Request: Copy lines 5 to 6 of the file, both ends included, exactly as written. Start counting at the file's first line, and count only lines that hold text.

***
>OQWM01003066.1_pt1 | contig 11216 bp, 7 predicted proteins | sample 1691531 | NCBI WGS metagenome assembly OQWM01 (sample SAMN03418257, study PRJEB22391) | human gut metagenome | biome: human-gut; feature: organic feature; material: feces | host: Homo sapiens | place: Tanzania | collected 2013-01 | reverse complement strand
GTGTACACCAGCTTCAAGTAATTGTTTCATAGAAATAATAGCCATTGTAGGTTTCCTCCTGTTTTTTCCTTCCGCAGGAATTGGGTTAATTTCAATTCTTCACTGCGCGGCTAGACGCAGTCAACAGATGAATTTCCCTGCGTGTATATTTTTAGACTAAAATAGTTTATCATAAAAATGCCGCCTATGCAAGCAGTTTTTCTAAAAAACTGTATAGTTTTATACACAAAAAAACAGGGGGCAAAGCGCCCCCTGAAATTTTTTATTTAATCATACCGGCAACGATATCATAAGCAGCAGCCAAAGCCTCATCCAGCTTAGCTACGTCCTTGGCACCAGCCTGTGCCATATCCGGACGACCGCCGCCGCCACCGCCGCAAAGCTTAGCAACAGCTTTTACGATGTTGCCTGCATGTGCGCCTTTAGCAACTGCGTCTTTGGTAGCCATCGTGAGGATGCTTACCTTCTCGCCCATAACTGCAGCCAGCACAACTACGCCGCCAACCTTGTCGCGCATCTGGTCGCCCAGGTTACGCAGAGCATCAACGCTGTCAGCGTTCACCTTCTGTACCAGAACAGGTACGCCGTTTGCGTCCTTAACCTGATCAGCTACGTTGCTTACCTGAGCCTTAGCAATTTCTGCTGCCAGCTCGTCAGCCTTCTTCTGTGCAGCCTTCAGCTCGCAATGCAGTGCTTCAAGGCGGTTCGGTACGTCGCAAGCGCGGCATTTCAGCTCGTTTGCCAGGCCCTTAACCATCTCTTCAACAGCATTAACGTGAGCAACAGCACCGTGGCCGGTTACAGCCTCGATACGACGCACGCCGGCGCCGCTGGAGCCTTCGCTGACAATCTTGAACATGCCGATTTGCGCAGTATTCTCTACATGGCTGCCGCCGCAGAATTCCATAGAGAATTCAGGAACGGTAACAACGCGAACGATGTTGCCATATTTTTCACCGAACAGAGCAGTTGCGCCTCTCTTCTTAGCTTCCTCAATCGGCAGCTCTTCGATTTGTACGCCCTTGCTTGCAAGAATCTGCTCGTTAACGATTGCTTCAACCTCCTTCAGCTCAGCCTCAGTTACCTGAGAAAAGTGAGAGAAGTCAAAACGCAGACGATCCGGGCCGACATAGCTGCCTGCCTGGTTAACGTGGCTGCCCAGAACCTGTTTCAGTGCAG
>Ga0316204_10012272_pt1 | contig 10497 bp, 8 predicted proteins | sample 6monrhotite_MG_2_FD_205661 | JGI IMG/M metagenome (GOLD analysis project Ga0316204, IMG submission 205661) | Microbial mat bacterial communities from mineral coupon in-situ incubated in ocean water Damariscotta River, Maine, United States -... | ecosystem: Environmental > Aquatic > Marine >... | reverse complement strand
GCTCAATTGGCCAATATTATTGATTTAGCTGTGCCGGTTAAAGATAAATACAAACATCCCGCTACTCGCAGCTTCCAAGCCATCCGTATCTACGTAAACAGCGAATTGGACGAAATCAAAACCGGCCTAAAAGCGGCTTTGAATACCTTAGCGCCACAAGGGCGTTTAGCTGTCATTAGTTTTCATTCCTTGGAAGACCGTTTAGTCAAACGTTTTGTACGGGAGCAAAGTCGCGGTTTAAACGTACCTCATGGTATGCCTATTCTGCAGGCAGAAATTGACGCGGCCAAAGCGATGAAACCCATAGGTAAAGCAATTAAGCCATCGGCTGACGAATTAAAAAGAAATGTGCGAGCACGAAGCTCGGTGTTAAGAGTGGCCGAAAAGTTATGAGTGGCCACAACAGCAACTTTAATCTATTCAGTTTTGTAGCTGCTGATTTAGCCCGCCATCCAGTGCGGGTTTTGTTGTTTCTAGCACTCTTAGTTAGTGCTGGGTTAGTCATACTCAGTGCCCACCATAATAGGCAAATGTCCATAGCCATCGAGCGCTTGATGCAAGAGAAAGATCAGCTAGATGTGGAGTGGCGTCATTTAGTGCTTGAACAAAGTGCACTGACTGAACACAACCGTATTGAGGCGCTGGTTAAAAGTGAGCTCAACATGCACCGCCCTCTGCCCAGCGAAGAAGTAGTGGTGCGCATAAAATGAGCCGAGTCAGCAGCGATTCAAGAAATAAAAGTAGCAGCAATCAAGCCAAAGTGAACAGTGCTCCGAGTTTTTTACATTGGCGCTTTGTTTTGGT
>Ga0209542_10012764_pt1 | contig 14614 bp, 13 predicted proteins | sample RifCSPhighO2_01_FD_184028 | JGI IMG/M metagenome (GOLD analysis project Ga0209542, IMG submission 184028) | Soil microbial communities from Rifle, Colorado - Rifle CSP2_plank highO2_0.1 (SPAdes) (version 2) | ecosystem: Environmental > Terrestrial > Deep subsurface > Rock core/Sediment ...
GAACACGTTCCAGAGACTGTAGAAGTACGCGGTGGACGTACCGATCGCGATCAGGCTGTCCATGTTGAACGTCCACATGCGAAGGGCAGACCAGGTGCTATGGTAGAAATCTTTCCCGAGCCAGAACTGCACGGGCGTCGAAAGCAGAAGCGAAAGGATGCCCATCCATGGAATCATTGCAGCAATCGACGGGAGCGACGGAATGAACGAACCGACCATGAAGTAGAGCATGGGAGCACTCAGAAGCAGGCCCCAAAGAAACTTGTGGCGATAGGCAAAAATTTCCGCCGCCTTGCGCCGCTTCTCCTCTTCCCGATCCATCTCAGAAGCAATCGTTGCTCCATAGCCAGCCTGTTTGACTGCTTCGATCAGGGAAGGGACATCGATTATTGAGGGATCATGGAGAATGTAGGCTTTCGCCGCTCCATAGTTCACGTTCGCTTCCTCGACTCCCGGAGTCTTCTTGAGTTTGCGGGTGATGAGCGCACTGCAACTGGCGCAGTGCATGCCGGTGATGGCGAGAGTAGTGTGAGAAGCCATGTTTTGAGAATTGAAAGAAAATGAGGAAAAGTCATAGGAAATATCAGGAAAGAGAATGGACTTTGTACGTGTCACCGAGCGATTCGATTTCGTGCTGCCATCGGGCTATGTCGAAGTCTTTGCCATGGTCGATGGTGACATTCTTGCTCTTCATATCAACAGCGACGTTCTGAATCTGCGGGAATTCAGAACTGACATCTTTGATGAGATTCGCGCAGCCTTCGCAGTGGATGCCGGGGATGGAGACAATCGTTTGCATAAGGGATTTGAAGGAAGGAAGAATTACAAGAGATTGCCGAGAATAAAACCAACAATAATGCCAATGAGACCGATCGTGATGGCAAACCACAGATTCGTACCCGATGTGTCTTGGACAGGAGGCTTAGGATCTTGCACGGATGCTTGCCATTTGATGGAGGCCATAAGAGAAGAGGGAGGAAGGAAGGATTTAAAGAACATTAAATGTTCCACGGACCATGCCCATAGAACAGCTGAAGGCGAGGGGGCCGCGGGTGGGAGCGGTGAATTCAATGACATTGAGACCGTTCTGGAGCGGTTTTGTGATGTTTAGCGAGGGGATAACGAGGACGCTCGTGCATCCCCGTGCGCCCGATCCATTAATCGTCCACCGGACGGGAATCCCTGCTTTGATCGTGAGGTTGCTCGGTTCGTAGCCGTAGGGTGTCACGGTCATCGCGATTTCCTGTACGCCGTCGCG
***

>Ga0209542_10012764_pt1 | contig 14614 bp, 13 predicted proteins | sample RifCSPhighO2_01_FD_184028 | JGI IMG/M metagenome (GOLD analysis project Ga0209542, IMG submission 184028) | Soil microbial communities from Rifle, Colorado - Rifle CSP2_plank highO2_0.1 (SPAdes) (version 2) | ecosystem: Environmental > Terrestrial > Deep subsurface > Rock core/Sediment ...
GAACACGTTCCAGAGACTGTAGAAGTACGCGGTGGACGTACCGATCGCGATCAGGCTGTCCATGTTGAACGTCCACATGCGAAGGGCAGACCAGGTGCTATGGTAGAAATCTTTCCCGAGCCAGAACTGCACGGGCGTCGAAAGCAGAAGCGAAAGGATGCCCATCCATGGAATCATTGCAGCAATCGACGGGAGCGACGGAATGAACGAACCGACCATGAAGTAGAGCATGGGAGCACTCAGAAGCAGGCCCCAAAGAAACTTGTGGCGATAGGCAAAAATTTCCGCCGCCTTGCGCCGCTTCTCCTCTTCCCGATCCATCTCAGAAGCAATCGTTGCTCCATAGCCAGCCTGTTTGACTGCTTCGATCAGGGAAGGGACATCGATTATTGAGGGATCATGGAGAATGTAGGCTTTCGCCGCTCCATAGTTCACGTTCGCTTCCTCGACTCCCGGAGTCTTCTTGAGTTTGCGGGTGATGAGCGCACTGCAACTGGCGCAGTGCATGCCGGTGATGGCGAGAGTAGTGTGAGAAGCCATGTTTTGAGAATTGAAAGAAAATGAGGAAAAGTCATAGGAAATATCAGGAAAGAGAATGGACTTTGTACGTGTCACCGAGCGATTCGATTTCGTGCTGCCATCGGGCTATGTCGAAGTCTTTGCCATGGTCGATGGTGACATTCTTGCTCTTCATATCAACAGCGACGTTCTGAATCTGCGGGAATTCAGAACTGACATCTTTGATGAGATTCGCGCAGCCTTCGCAGTGGATGCCGGGGATGGAGACAATCGTTTGCATAAGGGATTTGAAGGAAGGAAGAATTACAAGAGATTGCCGAGAATAAAACCAACAATAATGCCAATGAGACCGATCGTGATGGCAAACCACAGATTCGTACCCGATGTGTCTTGGACAGGAGGCTTAGGATCTTGCACGGATGCTTGCCATTTGATGGAGGCCATAAGAGAAGAGGGAGGAAGGAAGGATTTAAAGAACATTAAATGTTCCACGGACCATGCCCATAGAACAGCTGAAGGCGAGGGGGCCGCGGGTGGGAGCGGTGAATTCAATGACATTGAGACCGTTCTGGAGCGGTTTTGTGATGTTTAGCGAGGGGATAACGAGGACGCTCGTGCATCCCCGTGCGCCCGATCCATTAATCGTCCACCGGACGGGAATCCCTGCTTTGATCGTGAGGTTGCTCGGTTCGTAGCCGTAGGGTGTCACGGTCATCGCGATTTCCTGTACGCCGTCGCG